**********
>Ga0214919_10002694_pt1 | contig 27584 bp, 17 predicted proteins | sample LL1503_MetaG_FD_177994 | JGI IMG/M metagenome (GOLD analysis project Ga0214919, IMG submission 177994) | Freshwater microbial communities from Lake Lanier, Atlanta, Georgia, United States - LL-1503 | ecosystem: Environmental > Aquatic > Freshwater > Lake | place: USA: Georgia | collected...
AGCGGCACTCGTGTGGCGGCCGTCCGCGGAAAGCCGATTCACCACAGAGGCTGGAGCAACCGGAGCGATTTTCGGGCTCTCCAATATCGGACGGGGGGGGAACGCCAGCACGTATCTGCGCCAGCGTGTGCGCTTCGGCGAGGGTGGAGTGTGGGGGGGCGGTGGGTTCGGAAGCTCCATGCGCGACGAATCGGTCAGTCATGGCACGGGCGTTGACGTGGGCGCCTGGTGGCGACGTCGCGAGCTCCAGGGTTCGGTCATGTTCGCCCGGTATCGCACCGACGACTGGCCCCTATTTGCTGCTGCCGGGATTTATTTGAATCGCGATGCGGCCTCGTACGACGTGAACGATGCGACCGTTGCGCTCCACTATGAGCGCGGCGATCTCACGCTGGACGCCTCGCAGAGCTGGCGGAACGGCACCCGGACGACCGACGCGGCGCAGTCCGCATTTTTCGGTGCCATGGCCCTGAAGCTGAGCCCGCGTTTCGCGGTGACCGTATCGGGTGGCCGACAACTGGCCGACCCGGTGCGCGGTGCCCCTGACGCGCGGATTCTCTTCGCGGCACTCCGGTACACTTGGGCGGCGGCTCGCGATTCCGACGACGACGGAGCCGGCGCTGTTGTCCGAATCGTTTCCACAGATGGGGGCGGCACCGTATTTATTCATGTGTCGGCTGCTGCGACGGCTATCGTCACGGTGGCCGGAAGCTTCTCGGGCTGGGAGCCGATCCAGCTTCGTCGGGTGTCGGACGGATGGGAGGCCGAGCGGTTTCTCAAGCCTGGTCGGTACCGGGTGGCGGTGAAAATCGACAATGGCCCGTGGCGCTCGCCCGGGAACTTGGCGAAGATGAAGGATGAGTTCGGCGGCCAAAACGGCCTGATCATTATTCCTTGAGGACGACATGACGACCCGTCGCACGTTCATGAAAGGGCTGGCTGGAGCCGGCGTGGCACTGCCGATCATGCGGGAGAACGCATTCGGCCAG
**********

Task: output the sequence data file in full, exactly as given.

>Ga0214919_10002694_pt1 | contig 27584 bp, 17 predicted proteins | sample LL1503_MetaG_FD_177994 | JGI IMG/M metagenome (GOLD analysis project Ga0214919, IMG submission 177994) | Freshwater microbial communities from Lake Lanier, Atlanta, Georgia, United States - LL-1503 | ecosystem: Environmental > Aquatic > Freshwater > Lake | place: USA: Georgia | collected...
AGCGGCACTCGTGTGGCGGCCGTCCGCGGAAAGCCGATTCACCACAGAGGCTGGAGCAACCGGAGCGATTTTCGGGCTCTCCAATATCGGACGGGGGGGGAACGCCAGCACGTATCTGCGCCAGCGTGTGCGCTTCGGCGAGGGTGGAGTGTGGGGGGGCGGTGGGTTCGGAAGCTCCATGCGCGACGAATCGGTCAGTCATGGCACGGGCGTTGACGTGGGCGCCTGGTGGCGACGTCGCGAGCTCCAGGGTTCGGTCATGTTCGCCCGGTATCGCACCGACGACTGGCCCCTATTTGCTGCTGCCGGGATTTATTTGAATCGCGATGCGGCCTCGTACGACGTGAACGATGCGACCGTTGCGCTCCACTATGAGCGCGGCGATCTCACGCTGGACGCCTCGCAGAGCTGGCGGAACGGCACCCGGACGACCGACGCGGCGCAGTCCGCATTTTTCGGTGCCATGGCCCTGAAGCTGAGCCCGCGTTTCGCGGTGACCGTATCGGGTGGCCGACAACTGGCCGACCCGGTGCGCGGTGCCCCTGACGCGCGGATTCTCTTCGCGGCACTCCGGTACACTTGGGCGGCGGCTCGCGATTCCGACGACGACGGAGCCGGCGCTGTTGTCCGAATCGTTTCCACAGATGGGGGCGGCACCGTATTTATTCATGTGTCGGCTGCTGCGACGGCTATCGTCACGGTGGCCGGAAGCTTCTCGGGCTGGGAGCCGATCCAGCTTCGTCGGGTGTCGGACGGATGGGAGGCCGAGCGGTTTCTCAAGCCTGGTCGGTACCGGGTGGCGGTGAAAATCGACAATGGCCCGTGGCGCTCGCCCGGGAACTTGGCGAAGATGAAGGATGAGTTCGGCGGCCAAAACGGCCTGATCATTATTCCTTGAGGACGACATGACGACCCGTCGCACGTTCATGAAAGGGCTGGCTGGAGCCGGCGTGGCACTGCCGATCATGCGGGAGAACGCATTCGGCCAG